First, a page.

The best crusing sweet spot is 50 to 53 mph (depending on tires and aero mods), in the summer , in sunshine, doing SHM at 70 to 75 mpg in the Gen II. Below 40 mph, its best to pulse and glide in the Gen II, so there is no constant speed sweet spot there. This is because the required engine power is just too low for good efficiency.
     
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  3. BAllanJ

    BAllanJ Active Member

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    I try not to use the battery at all to avoid conversion losses, so I get onto the ice right away.

    I do a pulse (2000 rpm) and super highway mode when I can on secondary roads, and pulse and glide in the city. On the big motorways I try to find a big truck going my way... they're governed at about 105 km/hr here so I get a couple seconds behind and turn on the cruise.

    I grill block and use a block heater in the winter, then I try not to use the heater any more than necessary until the engine gets up over 70 C so I can get into stage 4.

    Braking to keep regenerative braking , which means moderate at city speeds and light at highway speeds, although it's best to try to avoid as possible.
     
  4. msirach

    msirach Member

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    Try not to brake at all. Time your lights to where you won't come to a stop. Remember Newton's Law!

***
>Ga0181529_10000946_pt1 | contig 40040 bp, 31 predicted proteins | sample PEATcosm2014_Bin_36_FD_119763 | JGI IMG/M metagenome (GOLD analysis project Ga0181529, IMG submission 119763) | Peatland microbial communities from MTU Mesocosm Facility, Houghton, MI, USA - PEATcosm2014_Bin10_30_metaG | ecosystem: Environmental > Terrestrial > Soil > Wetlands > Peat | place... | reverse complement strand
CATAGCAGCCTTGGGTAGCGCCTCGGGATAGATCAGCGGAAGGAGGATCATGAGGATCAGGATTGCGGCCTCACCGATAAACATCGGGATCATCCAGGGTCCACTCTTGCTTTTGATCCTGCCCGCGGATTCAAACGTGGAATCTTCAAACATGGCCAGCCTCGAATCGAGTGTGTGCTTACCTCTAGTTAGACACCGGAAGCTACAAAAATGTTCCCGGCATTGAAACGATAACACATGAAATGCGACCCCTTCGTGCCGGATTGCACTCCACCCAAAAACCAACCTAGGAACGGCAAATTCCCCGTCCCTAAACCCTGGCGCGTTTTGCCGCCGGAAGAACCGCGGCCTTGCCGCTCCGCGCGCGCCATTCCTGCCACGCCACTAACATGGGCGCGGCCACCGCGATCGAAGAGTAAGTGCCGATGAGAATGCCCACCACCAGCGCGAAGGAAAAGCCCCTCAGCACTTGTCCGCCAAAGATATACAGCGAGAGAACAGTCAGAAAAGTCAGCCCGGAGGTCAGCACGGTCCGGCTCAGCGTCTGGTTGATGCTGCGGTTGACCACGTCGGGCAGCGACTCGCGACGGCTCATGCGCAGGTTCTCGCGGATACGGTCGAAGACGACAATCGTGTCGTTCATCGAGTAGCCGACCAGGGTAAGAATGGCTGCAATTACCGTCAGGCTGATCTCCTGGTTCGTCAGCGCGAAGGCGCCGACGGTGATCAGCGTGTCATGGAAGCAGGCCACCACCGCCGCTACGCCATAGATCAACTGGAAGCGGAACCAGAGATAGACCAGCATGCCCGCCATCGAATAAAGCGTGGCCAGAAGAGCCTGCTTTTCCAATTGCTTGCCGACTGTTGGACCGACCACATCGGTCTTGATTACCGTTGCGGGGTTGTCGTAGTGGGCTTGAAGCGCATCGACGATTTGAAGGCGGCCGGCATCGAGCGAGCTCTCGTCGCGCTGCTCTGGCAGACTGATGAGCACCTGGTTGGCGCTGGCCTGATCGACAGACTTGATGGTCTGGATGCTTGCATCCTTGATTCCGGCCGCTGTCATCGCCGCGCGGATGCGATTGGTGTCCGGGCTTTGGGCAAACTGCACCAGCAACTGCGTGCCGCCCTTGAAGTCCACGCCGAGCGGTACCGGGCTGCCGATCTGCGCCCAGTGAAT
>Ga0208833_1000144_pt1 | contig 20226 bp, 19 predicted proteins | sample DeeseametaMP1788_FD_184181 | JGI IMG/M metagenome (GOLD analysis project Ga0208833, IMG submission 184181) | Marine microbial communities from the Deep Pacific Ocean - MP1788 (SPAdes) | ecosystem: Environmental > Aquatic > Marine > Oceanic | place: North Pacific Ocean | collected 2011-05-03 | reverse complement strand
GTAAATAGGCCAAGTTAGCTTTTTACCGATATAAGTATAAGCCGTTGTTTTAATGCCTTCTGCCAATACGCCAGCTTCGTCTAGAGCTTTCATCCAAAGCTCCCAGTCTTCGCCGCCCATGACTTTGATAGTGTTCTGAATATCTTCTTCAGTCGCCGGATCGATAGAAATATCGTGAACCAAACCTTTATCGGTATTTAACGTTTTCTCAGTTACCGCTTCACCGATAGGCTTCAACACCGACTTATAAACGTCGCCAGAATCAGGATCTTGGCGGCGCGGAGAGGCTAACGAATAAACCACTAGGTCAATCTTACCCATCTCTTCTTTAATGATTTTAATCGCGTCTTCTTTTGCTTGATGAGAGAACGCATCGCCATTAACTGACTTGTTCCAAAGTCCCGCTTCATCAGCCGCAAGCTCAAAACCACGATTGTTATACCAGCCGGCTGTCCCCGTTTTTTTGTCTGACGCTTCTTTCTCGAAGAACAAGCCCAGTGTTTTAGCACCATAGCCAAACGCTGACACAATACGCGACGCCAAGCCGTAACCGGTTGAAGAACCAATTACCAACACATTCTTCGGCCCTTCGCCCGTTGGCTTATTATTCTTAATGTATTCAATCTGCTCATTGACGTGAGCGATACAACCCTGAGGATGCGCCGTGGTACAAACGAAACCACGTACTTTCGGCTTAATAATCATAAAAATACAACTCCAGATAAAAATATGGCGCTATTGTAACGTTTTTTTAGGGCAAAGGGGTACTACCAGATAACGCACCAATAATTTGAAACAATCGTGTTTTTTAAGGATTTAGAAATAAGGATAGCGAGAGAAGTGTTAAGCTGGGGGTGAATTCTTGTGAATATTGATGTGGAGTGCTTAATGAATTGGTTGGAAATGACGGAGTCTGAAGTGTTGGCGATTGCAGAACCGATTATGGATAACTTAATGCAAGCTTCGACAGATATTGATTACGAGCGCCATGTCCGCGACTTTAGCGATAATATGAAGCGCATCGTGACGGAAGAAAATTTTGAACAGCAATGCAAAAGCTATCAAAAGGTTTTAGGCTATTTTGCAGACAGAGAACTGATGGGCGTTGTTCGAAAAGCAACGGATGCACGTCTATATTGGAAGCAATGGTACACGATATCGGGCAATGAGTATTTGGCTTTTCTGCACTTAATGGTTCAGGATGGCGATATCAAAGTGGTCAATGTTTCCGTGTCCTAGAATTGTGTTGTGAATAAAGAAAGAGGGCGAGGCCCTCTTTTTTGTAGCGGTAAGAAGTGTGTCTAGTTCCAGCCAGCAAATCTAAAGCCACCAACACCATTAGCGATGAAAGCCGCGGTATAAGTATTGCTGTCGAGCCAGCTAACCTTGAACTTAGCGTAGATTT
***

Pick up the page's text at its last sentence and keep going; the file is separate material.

5. bisco

    bisco cookie crumbler

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    well said all!
     
  6. mikewithaprius

    mikewithaprius New Member

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    I've wondered about this idea of trying not to use the battery, because it seems in some routes it's beneficial to do so - but hypermilers let me know what you think.

    There's one bridge near me where it's a huge trek to the top, sapping almost 10mpg from the trip total, but then on the way down I can do a combo of regen braking/gliding to get to a full green (if not, close) SOC just by the time I get to the bottom. There's a toll at the bottom where you essentially stop completely (possible to roll at about 5mph, which I try to do), so then my next segment of the trip benefits enormously from a fully green SOC. Common sense tells me that's much more efficient than anything else I could be doing, since otherwise the part of my trip after the toll would simply not use the battery at all, and I'd be accelerating from 0 to 50mph. Am I wrong here?
     
  7. ItsNotAboutTheMoney

    ItsNotAboutTheMoney EditProfOptInfoCustomUser Title